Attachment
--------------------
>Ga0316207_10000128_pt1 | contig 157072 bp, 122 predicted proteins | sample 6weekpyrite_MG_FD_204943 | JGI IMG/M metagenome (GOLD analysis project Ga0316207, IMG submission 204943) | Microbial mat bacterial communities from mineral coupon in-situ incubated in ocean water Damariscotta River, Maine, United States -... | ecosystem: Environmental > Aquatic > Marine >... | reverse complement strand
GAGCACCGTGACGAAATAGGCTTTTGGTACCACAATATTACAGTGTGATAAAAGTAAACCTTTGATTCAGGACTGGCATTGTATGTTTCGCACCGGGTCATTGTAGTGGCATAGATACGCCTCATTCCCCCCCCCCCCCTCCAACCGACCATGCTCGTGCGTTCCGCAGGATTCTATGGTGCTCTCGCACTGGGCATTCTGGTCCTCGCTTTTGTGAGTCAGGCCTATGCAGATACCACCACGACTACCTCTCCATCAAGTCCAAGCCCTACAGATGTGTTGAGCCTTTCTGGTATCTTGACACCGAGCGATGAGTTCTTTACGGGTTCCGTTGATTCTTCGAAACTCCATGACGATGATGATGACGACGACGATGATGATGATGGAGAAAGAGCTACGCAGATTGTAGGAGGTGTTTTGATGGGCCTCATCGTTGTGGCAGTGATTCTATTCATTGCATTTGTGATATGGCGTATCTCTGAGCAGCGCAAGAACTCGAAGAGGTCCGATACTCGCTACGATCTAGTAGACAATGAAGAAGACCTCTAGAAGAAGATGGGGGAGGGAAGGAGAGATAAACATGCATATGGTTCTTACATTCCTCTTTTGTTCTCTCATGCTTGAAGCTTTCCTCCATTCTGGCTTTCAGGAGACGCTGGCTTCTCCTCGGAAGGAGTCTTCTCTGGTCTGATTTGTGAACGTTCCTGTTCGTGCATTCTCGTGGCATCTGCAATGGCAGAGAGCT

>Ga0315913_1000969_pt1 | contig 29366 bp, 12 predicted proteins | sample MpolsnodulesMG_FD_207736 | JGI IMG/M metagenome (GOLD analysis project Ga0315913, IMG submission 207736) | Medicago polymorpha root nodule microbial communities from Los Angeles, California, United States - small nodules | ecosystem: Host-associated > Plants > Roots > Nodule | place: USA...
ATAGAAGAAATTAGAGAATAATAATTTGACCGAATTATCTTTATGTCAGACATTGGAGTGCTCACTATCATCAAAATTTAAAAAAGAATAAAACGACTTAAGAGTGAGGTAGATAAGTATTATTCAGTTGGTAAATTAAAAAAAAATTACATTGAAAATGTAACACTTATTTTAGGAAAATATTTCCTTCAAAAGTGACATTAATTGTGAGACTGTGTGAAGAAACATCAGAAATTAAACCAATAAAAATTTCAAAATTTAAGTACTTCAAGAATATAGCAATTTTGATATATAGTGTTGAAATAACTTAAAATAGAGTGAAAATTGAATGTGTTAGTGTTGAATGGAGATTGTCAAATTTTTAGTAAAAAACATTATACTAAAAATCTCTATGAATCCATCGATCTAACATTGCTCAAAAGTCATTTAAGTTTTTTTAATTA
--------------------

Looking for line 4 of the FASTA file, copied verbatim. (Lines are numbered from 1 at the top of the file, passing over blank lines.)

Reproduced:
ATAGAAGAAATTAGAGAATAATAATTTGACCGAATTATCTTTATGTCAGACATTGGAGTGCTCACTATCATCAAAATTTAAAAAAGAATAAAACGACTTAAGAGTGAGGTAGATAAGTATTATTCAGTTGGTAAATTAAAAAAAAATTACATTGAAAATGTAACACTTATTTTAGGAAAATATTTCCTTCAAAAGTGACATTAATTGTGAGACTGTGTGAAGAAACATCAGAAATTAAACCAATAAAAATTTCAAAATTTAAGTACTTCAAGAATATAGCAATTTTGATATATAGTGTTGAAATAACTTAAAATAGAGTGAAAATTGAATGTGTTAGTGTTGAATGGAGATTGTCAAATTTTTAGTAAAAAACATTATACTAAAAATCTCTATGAATCCATCGATCTAACATTGCTCAAAAGTCATTTAAGTTTTTTTAATTA